Is the 10 mg Cannabis Edibles Limit Stronger Than We Thought?

Article by , Growth Op

EDIBLES Is the 10 mg cannabis edibles limit stronger than we thought? Health Canada was criticized for restricting the potency on regulated edibles. But they may have been right By David Silverberg Photo: Ian Kucerak/Postmedia

Before cannabis edibles arrived on the market in late 2019 and early 2020, there were heated discussions about Health Canada’s limit on cannabinoid content: 10 mg would the maximum amount of THC and CBD per package, whether it was two milligrams of five candies, or one chocolate bar containing 10 mg.

Some cannabis aficionados decried what they perceived as a far-too-low level of THC, especially for those with a higher tolerance or who had already been sampling products labelled with amounts as high as 200 mg on the illicit market. But Health Canada stayed firm, citing concerns about keeping curious children safe from harrowing accidental doses.

Now, some are wondering whether or not the illicit products they’ve had were lab-tested — and if we know yet what our own limits to THC really are.

That’s why we decided to sample several products ourselves. We selected a few lucky candidates to try a few infused, regulated chocolates and candy to see how 10 mg of regulated THC feels compared to homemade or illicit products.

Stuart (his name has been changed at his request) and I each ate one of Foray’s Vanilla Chai Milk Chocolate Square at $9 each. These chocolates were manufactured by licensed producer Dosecann, based in PEI.

“Oh yeah, this is definitely kicking in,” said my friend Stuart. Forty-five minutes earlier, his girlfriend Lizzie tried two gummies of the five-pack of MedReleaf’s San Rafael ’71 Pineapple Soft Chews, with each gummy filled with 2 mg of THC. A package cost $11 at Tokyo Smoke.

We all decided to eat our edibles before we mowed down on a BBQ meal at Blackjack, a pre-dinner hang before a Toronto sketch comedy show.

Stuart and I agreed the chai flavour of the squares came through on our palate, without being overly sweet, while Lizzie noted how the soft chews lived up to their promise of tasting like pineapple, and “were just like any candy I’ve had similar to this,” she adds. “And they don’t taste ‘weedy’ at all.”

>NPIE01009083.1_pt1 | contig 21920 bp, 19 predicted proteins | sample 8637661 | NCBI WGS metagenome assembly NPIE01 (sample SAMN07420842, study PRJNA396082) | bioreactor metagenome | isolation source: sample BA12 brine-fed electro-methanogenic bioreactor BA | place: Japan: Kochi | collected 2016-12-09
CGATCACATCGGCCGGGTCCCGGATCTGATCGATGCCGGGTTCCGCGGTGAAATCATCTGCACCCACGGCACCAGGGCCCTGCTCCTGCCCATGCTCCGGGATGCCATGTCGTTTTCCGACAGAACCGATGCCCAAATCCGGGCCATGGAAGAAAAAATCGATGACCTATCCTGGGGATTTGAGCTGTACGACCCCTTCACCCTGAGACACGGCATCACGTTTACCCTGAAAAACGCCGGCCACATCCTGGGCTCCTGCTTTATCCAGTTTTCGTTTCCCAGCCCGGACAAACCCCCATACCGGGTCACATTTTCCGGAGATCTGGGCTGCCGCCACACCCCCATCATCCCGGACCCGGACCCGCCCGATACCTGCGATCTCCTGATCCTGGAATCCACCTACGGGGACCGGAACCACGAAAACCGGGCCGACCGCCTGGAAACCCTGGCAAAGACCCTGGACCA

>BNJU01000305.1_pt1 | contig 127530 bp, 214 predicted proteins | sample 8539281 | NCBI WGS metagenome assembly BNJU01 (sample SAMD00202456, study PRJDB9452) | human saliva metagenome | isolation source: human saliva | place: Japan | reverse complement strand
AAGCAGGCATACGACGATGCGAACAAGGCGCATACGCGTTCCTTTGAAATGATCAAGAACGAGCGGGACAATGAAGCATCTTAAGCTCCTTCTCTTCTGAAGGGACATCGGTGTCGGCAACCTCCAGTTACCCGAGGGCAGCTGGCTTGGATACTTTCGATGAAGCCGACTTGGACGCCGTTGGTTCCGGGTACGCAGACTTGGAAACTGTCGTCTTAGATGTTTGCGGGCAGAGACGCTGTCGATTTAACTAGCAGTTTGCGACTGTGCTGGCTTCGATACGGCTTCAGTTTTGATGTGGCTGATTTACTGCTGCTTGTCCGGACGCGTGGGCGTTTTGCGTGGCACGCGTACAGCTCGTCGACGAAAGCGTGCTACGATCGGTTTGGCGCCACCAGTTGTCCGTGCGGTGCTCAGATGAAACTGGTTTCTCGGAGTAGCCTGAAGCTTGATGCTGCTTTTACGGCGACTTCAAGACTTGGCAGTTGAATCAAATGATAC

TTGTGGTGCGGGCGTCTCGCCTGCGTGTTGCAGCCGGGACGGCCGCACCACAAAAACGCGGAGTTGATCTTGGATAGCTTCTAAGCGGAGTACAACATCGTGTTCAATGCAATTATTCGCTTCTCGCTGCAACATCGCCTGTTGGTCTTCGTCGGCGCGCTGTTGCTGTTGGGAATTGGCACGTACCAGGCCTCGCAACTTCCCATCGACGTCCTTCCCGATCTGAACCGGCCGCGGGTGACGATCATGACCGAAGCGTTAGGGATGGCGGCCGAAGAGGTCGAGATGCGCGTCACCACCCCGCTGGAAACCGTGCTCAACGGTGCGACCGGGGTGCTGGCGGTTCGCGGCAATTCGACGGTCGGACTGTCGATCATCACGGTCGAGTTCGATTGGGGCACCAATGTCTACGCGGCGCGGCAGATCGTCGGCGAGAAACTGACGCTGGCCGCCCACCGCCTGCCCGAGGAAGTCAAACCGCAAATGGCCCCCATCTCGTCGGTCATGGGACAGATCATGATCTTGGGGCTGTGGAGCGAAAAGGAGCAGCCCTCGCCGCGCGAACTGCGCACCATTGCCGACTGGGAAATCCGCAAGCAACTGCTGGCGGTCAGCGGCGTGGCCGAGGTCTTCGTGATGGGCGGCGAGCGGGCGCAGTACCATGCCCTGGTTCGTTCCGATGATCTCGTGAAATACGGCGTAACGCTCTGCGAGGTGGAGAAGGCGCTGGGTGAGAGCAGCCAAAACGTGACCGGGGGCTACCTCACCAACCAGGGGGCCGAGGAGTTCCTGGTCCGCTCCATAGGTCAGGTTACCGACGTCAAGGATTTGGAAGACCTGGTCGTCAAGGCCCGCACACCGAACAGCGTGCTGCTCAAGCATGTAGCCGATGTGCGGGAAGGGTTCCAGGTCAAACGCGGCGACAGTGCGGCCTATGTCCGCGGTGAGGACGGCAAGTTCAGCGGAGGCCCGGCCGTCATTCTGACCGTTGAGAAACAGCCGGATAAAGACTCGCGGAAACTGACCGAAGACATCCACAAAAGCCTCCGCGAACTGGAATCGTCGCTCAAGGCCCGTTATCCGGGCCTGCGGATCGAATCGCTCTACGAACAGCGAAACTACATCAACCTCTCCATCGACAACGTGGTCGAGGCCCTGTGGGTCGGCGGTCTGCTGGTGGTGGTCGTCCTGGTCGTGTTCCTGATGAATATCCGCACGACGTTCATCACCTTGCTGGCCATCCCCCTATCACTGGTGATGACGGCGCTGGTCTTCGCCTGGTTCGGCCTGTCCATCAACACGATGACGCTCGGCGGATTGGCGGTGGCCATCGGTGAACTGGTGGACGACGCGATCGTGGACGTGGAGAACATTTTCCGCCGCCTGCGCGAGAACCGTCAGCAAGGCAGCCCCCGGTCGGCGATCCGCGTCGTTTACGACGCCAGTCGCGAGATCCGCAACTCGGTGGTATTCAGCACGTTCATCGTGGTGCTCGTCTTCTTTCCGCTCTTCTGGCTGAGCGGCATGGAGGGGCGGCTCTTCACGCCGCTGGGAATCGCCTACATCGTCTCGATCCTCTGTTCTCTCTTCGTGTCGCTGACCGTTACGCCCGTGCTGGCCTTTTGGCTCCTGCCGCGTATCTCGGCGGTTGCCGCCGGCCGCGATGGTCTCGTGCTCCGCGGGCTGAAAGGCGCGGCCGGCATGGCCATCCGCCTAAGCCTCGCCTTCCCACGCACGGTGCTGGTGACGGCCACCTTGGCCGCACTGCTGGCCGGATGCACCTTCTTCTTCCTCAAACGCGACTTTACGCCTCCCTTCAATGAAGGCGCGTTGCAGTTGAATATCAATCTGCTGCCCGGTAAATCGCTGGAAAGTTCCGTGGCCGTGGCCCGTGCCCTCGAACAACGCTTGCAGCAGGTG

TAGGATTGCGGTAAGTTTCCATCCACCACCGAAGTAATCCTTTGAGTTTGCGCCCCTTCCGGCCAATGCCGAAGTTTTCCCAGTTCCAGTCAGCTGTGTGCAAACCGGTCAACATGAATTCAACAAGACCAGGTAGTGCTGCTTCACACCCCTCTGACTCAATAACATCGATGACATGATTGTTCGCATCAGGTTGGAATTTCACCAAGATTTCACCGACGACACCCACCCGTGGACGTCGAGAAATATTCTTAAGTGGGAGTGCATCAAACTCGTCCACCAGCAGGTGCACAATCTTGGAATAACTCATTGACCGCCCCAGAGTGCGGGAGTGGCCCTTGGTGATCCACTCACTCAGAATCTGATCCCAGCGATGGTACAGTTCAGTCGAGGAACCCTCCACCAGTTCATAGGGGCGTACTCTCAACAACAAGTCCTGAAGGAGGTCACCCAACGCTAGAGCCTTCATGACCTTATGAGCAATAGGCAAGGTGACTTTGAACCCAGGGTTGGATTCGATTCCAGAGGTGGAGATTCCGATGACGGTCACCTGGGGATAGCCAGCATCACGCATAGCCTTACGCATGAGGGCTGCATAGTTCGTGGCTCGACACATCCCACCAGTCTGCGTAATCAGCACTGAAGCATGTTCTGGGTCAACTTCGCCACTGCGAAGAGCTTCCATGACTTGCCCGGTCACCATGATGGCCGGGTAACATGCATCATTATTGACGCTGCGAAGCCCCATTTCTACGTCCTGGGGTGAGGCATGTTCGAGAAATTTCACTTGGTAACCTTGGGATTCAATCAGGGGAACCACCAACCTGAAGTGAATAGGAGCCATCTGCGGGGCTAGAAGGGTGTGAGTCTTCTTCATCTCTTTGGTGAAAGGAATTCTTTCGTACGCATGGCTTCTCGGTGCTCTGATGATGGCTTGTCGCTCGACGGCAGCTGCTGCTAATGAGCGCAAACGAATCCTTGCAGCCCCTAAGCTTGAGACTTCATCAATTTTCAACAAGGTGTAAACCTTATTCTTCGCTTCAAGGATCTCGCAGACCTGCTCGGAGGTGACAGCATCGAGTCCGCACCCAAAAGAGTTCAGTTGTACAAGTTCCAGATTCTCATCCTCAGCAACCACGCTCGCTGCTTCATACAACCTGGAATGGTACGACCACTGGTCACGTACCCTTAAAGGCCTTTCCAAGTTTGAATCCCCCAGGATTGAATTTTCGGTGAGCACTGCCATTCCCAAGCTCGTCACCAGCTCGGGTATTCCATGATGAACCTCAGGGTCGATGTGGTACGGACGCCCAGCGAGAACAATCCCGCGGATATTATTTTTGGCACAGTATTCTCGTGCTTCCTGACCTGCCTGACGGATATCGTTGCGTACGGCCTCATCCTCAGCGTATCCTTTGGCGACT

Stuart, who has more experience microdosing edibles, started to feel loose and talkative and overall positive around 40 minutes after ingesting the Foray square.

“I would definitely do this again,” he conceded.

Lizzie said she enjoyed it too, but that it was more of a head high than body high.

I also began to feel the effects of the 10 mg edible around an hour after ingestion, even though I was skeptical if I would even get high at all. I have a decent tolerance and often need around 30 mg edibles to enjoy a decent buzz.

Stuart definitely felt it more powerfully than I did. For me, the high definitely started to peak two hours later when the sketch show began, and I knew it wasn’t only the jokes etching an omnipresent smile on my face. My mouth got dry, which is always a sign to me that an edible is working. I also felt relaxed, in a great mood, and the high lasted around 30 minutes.

Lizzie, Stuart and I all started to come down an hour later, giving all our edibles a high shelf-life of around three hours — impressive for the soft chews considering Lizzie had 40% of the THC Stuart and I enjoyed.